Yesterday evening after an ACT tutoring session, I drove down to First Presbyterian Church and added my name to the sign up sheet for the West Virginia Symphony Chorus, a group I used to sing with for a few years in high school. I couldn’t remember whether I used to sing alto 1 or 2 so I just wrote: “A1?” . The lights in the chapel were turned on high; I entered as the choir was singing the entrance to John Rutter’s Magnificat in more or less perfect harmony. (I’m not saying it was bad or something. I’m just pointing out the comical fact that there’s only so much a choir can do learning a difficult piece of music for the first time. Don’t get me wrong, it was the loveliest sound I’d heard in a long while.)
WV Symphony Chorus Christmas concert December 2011
Since I’d arrived late and missed a couple previous rehearsals, a woman was kind enough to share her music with me, whispering to me about parts she found difficult or things that the director David told us to keep in mind. Members I had known previously were turning around in their seats between movements to wave to me. I felt like I was coming home again. I’ve been in Charleston again for a few months now and have been making the efforts to re-integrate, to make future plans for myself, but last night was the first time I’d really felt settled. I’m looking forward to upcoming rehearsals 🙂
Bruges town square
Belgium has a knack for combining historic architecture with modern touches.
If they say it’s the best it must be right? Didn’t end up trying it though.
If you are in Bruges, you should go see a harp concert that takes place almost daily at this address: Congresscentre Oud St Jan, Mariastraat 38,Bruges 8750, Belgium
The harpist’s name is Luc Vanleare, and you can only hear him live or on CD’s that he sells after his concerts. The concert is free but be prepared to feel very moved (and relaxed). You’ll probably end up donating for this beautiful harp performance. We ended up buying a CD “Sounds around the Harp” which I still listen to these days.
Here’s his official website.
What a cute door. I wonder who lives here.
I’ve never seen a house painted this shade of purple before.
Café Vlissinghe, the oldest pub in Bruges
I think I’ll have to come back someday.
There are few Saturdays that go by without me remembering the Saturday mornings in high school that I woke up early to go to my voice lessons. My instructor was a beautiful woman from the Netherlands named Mariel. I loved her like a parent and have always said she was like my second mother.
On those Saturdays I gladly traded sleeping in late for practicing, putting on my prettiest clothes and going to those hour long lessons. Then usually my mom and I would go grocery shopping in Southridge and proceed to get lost in Target buying a few things here and there we didn’t need and then go to Book’s a Million to read magazines we never intended to pay for.
Though I continued to take voice lessons in college the level of commitment I felt I could afford to give to singing became less and less as I became more critical of my abilities to sing and slipped further and further into depression. There were a lot of lies I started to believe during my time being depressed. Whereas in high school I believed in pushing myself and having high goals, I started to believe in college that if I didn’t conserve energy, if I didn’t limit my activity to the absolutely necessary in order to succeed academically that I would inevitably fail. I stopped exercising, and though I continued to sing, the notes became stuck into my throat not wanting to come out. I concluded simply that I must have never had any talent. I stopped taking it seriously.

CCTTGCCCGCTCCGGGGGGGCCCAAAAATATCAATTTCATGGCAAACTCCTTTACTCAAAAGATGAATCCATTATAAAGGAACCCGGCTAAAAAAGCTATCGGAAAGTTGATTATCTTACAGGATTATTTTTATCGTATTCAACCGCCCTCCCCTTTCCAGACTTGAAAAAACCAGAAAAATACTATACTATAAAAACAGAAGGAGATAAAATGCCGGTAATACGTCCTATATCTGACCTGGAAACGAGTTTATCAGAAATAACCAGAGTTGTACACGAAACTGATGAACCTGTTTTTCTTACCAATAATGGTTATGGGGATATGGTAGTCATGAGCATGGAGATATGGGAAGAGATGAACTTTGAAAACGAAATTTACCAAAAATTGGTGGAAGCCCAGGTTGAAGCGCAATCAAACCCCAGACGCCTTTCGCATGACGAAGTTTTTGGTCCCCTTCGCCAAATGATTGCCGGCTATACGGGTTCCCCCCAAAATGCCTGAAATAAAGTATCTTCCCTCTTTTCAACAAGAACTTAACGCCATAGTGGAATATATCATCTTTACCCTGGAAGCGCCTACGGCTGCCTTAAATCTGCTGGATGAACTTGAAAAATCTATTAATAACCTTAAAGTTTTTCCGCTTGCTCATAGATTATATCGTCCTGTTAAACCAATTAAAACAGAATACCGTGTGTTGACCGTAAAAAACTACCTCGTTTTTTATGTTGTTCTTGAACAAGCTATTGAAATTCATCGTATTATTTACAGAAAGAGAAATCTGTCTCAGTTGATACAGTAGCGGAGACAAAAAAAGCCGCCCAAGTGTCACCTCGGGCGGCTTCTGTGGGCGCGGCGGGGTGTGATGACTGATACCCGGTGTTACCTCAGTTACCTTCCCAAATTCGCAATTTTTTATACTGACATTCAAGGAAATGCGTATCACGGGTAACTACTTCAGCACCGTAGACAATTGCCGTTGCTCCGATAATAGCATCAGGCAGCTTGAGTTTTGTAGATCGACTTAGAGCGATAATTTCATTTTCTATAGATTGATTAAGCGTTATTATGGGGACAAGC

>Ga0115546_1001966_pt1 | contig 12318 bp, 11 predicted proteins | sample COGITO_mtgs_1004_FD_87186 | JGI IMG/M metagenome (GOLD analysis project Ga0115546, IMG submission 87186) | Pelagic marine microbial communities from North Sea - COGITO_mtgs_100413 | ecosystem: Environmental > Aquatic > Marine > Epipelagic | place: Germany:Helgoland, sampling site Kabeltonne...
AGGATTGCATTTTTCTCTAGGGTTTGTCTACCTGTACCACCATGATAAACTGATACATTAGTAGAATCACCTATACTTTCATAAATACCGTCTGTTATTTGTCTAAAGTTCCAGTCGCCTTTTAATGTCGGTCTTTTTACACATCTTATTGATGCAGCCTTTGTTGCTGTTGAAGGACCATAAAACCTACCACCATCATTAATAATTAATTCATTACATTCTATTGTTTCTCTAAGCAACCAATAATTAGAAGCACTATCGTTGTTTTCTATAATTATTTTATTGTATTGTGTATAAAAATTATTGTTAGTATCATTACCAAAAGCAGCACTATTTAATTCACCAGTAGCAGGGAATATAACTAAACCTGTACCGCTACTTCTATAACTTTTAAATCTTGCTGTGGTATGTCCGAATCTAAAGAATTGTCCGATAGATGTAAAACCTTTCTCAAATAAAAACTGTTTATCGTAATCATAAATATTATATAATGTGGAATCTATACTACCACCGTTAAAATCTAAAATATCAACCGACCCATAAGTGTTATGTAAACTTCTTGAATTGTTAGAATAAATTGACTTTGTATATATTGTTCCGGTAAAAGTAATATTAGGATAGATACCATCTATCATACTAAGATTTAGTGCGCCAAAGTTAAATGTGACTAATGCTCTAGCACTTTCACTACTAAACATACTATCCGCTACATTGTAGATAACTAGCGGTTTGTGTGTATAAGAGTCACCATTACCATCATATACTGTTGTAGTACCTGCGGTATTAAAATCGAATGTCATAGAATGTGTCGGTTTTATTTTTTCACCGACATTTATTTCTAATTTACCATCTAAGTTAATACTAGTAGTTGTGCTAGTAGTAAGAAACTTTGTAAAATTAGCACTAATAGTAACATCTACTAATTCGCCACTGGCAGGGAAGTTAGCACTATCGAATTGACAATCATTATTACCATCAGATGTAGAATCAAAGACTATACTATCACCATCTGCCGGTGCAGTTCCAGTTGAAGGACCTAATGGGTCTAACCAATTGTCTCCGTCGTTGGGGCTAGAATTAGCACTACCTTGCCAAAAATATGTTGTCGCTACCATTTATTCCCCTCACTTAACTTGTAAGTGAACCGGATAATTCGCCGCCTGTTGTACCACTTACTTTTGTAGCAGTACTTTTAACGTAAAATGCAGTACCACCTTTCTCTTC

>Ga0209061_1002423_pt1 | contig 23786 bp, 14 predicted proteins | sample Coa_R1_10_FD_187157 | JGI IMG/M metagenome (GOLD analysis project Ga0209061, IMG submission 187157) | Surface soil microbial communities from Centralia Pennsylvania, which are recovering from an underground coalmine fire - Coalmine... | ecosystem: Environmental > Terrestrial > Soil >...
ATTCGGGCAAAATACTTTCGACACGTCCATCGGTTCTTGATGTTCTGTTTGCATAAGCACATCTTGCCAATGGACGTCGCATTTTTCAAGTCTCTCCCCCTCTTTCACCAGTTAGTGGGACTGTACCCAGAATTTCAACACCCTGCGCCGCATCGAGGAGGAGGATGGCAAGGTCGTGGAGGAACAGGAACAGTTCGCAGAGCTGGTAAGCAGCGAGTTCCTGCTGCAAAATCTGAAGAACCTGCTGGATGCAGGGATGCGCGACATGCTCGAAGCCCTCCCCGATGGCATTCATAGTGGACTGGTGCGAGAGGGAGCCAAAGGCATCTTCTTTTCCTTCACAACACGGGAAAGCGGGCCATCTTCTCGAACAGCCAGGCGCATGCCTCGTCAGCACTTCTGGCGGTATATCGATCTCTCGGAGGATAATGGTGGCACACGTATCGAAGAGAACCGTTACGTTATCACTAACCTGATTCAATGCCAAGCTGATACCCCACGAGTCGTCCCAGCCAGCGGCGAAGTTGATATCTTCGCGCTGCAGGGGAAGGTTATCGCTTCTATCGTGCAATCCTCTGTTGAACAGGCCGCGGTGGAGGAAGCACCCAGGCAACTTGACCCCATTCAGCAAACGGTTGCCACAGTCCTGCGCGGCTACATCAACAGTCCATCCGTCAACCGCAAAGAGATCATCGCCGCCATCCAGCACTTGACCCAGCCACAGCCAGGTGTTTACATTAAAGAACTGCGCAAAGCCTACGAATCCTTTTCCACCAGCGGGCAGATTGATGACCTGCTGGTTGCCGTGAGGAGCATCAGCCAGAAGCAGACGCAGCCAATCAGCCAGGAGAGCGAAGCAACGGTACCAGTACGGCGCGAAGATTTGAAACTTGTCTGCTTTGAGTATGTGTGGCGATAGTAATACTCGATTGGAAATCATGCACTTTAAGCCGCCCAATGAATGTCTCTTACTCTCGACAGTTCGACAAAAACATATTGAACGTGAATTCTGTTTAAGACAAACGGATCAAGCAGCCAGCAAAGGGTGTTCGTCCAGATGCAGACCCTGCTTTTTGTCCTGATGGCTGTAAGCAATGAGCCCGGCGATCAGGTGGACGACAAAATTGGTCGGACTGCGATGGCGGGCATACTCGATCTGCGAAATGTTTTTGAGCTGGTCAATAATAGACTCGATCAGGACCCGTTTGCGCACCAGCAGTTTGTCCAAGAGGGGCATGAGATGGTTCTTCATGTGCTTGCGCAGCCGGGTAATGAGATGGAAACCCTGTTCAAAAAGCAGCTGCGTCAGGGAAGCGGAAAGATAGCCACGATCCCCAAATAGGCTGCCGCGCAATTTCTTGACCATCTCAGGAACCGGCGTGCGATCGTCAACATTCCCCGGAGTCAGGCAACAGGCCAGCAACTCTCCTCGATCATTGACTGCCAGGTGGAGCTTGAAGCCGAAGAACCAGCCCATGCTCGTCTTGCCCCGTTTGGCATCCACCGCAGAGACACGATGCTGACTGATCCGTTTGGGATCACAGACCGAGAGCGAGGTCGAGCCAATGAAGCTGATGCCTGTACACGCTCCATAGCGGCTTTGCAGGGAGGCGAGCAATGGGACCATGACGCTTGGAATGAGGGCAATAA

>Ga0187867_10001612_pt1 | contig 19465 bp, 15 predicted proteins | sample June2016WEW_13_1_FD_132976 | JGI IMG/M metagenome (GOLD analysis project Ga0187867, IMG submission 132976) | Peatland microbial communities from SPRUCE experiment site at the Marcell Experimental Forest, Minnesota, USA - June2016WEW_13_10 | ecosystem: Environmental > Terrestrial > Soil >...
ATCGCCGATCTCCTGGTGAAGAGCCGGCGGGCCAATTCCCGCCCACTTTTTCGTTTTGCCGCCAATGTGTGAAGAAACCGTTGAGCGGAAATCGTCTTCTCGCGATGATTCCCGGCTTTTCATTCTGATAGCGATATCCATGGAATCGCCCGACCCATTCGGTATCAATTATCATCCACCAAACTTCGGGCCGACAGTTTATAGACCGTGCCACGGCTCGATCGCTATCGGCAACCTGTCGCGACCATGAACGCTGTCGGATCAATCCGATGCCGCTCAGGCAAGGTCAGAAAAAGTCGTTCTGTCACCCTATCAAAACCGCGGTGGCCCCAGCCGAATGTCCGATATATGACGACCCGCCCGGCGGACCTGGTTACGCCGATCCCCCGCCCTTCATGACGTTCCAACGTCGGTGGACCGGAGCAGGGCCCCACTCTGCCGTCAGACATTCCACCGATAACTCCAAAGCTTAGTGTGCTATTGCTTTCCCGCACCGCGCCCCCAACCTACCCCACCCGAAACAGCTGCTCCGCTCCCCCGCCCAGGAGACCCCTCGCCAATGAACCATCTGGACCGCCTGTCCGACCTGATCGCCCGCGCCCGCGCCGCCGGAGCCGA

Thankfully I never stopped painting during that bleak period because I was curious to see if sadness really did make a better artist. My conclusion is that all of that is irrelevant. Good paintings arise out of thin air when you least expect it. Usually right after you think you’ve made a huge mistake in your work you realize it was the most beautiful mistake you could have made and creates a picture never possible before.
That’s what I hope my life is turning into. It’s difficult to remember the exact causes to my depression because mental illness is complicated and I simply don’t want to remember all that pain, but what I do know is that there were some negative attitudes I had towards myself during this time. I convinced myself that all the talents I thought I had were either unimportant or non-existent. Essentially I gave up everything I had been passionate about in favor of trying to “not be a failure”, an extremely vague concept that the more I think about makes no sense.
The only way I could fail is if I gave up on the things I find important to me, and even though I came close to this for a time, it is never too late to start life back up again. It’s time to realize that there are things I love to do that I need to keep doing for the sake of my own happiness even if they never contribute towards future success. It’s time to realize I have great talents that not only can be enjoyed by myself but hopefully can inspire others.
I’m not saying any of this to brag about myself or try to attract attention. I am writing this because if one depressed person who has given up on their passions can read this and pick themselves back up again, I would be beyond happy. If one person who has lost their voice, can get up early again on a Saturday, put on a nice dress and go out and do whatever puts a smile on their face, I would be even happier than I have come to be now at this stage in my life.